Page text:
I think FF is wonderful and I recommend it widely, but the reason it has a bazillion downloads is that it's easier to reinstall than repair. Remember when everyone in open source made fun of MS for "Reboot - reinstall - resign"? Well it applies to FF now. It isn't simple software anymore, and the idea of casually reinstalling it on hundreds or thousands of desktops is laughable.
That's still the case...
...and if you think users are displeased with running OS X Server on a desktop, just imagine their joy at running it in a VM on a desktop.
We haven't hit bottom yet.
The Server OS isn't going anywhere because it does do a few things very well. It handles patches, it serves OD and it's pretty stable. But it does a terrible job at some important things like the policy granularity mentioned above. So don't fret about the future of the OS yet.
On the other hand tossing the hardware overboard, stonewalling any sort of server virtualization and generally making it difficult to administer your own machines makes me think that Apple would prefer to start doing it for you in a model not too far from the ipad. That is, require a lot of connectivity, load a lot of software and data from the cloud, and continue to charge you monthly for things you might just as easily do yourself. They've already changed the education licensing to require OS and app payments each year on purchased laptops and servers.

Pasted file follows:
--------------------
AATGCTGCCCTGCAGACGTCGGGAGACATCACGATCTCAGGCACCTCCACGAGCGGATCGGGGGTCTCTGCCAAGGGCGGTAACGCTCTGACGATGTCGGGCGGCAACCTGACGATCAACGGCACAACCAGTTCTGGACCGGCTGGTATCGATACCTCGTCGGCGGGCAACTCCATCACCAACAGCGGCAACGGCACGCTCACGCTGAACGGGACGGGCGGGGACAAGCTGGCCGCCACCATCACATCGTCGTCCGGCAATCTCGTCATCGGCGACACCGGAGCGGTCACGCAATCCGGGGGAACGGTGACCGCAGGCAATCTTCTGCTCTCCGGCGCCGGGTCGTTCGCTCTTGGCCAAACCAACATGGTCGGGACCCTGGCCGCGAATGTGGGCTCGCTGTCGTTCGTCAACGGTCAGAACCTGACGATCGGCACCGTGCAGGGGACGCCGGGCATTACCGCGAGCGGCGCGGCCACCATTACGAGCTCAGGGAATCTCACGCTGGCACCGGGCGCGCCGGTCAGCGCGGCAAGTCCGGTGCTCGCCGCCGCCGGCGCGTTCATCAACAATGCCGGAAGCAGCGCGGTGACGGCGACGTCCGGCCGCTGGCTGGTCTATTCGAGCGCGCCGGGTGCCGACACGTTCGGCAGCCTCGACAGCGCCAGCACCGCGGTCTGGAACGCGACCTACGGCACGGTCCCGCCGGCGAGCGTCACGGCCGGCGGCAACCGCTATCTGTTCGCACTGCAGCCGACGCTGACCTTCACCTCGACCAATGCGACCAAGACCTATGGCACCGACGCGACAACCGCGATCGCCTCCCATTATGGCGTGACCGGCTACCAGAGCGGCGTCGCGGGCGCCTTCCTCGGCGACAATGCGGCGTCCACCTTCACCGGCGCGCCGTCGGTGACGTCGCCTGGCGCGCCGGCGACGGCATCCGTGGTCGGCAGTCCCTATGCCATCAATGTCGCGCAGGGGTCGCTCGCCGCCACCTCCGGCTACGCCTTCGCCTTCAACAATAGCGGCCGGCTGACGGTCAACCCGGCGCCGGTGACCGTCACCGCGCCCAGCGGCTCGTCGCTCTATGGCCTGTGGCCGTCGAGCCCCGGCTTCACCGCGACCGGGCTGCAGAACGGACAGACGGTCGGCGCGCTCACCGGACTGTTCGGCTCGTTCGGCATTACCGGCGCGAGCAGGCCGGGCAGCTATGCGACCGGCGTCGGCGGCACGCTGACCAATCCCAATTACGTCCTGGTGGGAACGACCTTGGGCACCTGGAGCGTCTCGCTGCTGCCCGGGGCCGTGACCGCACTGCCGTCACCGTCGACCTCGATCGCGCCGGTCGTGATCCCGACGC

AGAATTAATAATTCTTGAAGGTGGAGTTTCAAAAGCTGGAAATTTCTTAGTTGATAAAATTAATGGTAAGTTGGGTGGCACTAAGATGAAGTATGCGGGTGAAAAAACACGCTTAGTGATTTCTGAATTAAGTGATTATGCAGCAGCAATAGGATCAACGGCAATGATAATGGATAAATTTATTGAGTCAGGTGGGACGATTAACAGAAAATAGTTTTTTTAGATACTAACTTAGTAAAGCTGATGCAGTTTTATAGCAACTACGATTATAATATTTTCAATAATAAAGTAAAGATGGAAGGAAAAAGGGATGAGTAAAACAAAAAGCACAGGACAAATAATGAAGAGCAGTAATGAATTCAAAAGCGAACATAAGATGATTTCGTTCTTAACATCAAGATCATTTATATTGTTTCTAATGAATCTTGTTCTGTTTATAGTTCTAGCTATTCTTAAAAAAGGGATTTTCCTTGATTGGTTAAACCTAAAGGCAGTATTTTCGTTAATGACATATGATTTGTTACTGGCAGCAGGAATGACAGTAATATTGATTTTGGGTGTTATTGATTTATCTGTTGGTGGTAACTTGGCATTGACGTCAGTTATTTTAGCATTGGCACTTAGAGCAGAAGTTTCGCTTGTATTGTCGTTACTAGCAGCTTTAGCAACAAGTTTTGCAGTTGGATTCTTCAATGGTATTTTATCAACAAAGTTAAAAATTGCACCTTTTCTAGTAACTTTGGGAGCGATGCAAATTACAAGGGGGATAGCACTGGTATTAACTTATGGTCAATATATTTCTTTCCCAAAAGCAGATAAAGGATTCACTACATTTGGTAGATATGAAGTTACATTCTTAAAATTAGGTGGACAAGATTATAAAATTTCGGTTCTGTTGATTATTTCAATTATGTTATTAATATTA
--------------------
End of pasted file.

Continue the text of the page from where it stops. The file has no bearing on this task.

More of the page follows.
So yes it sucks, but the school I work with is kind of stuck with our installed base and the sucking is getting worse. We haven't hit bottom yet...
Wait, go back...
So you want to build a lot of private clouds and the standards are there to make them interoperable? Hmmm. OK, we build local clouds and then pass their data through non-standard public clouds to reach other local clouds. Should not the publics be part of the standard then, or do they already have a mechanism for passing data in and out? Well they're already in business, so some such mechanism must exist, which means that's probably not what's really needed here. What else could cause Intel to raise and group like this? Hmmm. I wonder what they could be up to? I mean, really the only thing coming here is a standard that could guide a lot of huge server customers to choose OH I GET IT NOW.